So here's where I stepped in, without missing a beat. "Hey, Daniel, you remember Jason, right?" I said to Daniel.

"Oh, sure, hey Jason. How you doing?" he said. And then I stepped away and let them talk.

Well, at least I have good social skills.

Tuesday, January 16, 2007

Turn of Events

I just got early word from my inside sources at the office that I am to get a pink slip tomorrow. Well, me and about a dozen others, apparently.

Today, I spent most of the afternoon cleaning out my personal files from the computer I use, dumping all the passwords and cookies I have stored in web browsers, and beginning the process of cleaning out my shelves.

At the lobby to the elevator, I ran into the CEO, who doesn't know I know. He asked what was in my two plastic grocery bags. I told him, "groceries."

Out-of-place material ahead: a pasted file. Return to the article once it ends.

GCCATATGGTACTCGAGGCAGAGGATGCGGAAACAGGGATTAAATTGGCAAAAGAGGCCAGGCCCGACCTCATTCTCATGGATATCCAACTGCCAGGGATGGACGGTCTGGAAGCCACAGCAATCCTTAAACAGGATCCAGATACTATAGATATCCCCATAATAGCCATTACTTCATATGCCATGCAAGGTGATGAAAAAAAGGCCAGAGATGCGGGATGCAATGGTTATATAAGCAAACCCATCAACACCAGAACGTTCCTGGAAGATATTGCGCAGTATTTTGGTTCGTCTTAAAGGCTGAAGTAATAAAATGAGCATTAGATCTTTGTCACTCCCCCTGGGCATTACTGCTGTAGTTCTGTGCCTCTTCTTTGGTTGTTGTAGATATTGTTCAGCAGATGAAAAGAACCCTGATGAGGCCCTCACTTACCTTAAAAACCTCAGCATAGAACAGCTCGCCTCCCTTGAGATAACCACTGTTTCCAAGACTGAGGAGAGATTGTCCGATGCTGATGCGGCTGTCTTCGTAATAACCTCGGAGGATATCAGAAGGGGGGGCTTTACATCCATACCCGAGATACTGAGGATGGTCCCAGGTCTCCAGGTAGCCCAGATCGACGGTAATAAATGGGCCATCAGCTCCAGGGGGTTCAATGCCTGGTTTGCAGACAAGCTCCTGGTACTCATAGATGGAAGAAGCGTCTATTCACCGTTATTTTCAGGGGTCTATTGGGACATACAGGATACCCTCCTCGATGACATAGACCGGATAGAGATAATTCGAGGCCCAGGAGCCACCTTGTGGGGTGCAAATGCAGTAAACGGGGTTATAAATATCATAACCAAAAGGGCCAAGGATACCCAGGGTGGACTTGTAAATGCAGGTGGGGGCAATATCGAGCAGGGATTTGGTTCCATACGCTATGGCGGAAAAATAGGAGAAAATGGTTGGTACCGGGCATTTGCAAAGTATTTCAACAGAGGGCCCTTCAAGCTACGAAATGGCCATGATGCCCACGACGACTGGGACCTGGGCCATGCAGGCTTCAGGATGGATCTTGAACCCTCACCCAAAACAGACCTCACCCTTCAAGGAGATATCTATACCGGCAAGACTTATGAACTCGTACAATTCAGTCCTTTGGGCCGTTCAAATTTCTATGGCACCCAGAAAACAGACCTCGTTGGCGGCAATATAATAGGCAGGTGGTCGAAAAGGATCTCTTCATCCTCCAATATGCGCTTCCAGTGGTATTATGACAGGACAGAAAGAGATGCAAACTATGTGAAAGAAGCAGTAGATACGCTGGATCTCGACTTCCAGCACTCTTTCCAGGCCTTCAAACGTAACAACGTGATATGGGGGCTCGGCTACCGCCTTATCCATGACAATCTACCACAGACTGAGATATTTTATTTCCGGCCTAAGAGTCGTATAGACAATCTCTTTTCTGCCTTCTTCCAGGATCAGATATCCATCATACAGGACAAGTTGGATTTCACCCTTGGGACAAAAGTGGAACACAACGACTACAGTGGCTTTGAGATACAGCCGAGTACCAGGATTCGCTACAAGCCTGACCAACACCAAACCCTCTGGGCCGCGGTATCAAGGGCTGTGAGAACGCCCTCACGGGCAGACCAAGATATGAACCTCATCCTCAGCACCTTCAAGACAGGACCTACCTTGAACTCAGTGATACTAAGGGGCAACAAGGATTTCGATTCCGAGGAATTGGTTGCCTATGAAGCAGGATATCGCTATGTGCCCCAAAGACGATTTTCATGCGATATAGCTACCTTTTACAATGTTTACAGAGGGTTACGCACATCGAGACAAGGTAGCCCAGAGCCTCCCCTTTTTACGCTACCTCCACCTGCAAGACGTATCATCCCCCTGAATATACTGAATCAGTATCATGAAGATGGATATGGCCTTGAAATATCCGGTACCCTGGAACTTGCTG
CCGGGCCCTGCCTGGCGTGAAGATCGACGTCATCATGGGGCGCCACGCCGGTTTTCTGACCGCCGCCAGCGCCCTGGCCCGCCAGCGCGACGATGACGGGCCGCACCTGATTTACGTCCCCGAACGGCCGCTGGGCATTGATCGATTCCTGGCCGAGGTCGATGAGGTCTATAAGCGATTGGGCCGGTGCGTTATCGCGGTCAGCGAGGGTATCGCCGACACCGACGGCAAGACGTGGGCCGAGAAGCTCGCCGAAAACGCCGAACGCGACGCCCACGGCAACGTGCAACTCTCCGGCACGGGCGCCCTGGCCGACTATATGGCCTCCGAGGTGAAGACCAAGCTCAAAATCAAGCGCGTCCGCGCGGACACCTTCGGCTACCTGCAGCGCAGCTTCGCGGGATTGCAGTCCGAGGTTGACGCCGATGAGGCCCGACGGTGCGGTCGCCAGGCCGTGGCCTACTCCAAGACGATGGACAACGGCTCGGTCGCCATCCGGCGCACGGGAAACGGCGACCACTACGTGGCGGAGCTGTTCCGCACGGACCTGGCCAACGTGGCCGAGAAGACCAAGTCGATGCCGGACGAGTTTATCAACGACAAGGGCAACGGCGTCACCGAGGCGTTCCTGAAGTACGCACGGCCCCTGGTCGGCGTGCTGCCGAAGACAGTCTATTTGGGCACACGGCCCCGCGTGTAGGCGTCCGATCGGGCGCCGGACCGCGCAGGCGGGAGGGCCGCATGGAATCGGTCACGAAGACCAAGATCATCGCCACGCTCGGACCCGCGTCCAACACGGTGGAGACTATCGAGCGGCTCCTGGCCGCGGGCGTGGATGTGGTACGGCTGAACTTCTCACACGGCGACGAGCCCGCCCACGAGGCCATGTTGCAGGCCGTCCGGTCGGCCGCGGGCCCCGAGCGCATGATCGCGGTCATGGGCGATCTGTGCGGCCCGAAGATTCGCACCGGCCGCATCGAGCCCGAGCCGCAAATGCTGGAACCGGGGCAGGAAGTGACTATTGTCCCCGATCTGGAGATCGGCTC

I have a commercial audition tomorrow for a hardware chain. Last Thursday, I had one for TGIFridays. Pretty amazing I'm getting commercial auditions at all.

And that print job I booked last week? It went pretty smoothly. Spent a few hours taking pictures inside the Disney Concert Hall in Downtown L.A. Just your run-of-the-mill photo shoot.

Anyway, I'll be walking out of that office tomorrow just like I walked in 11 months ago: a professional. It was good while it lasted.

Wednesday, January 10, 2007

First S**t Dream of 2007

The other night, I had another one of my famous shit dreams. As usual, I woke up not really certain it was a shit dream. But sure enough, later that day, I got a call that I had booked a print job for some investment services company.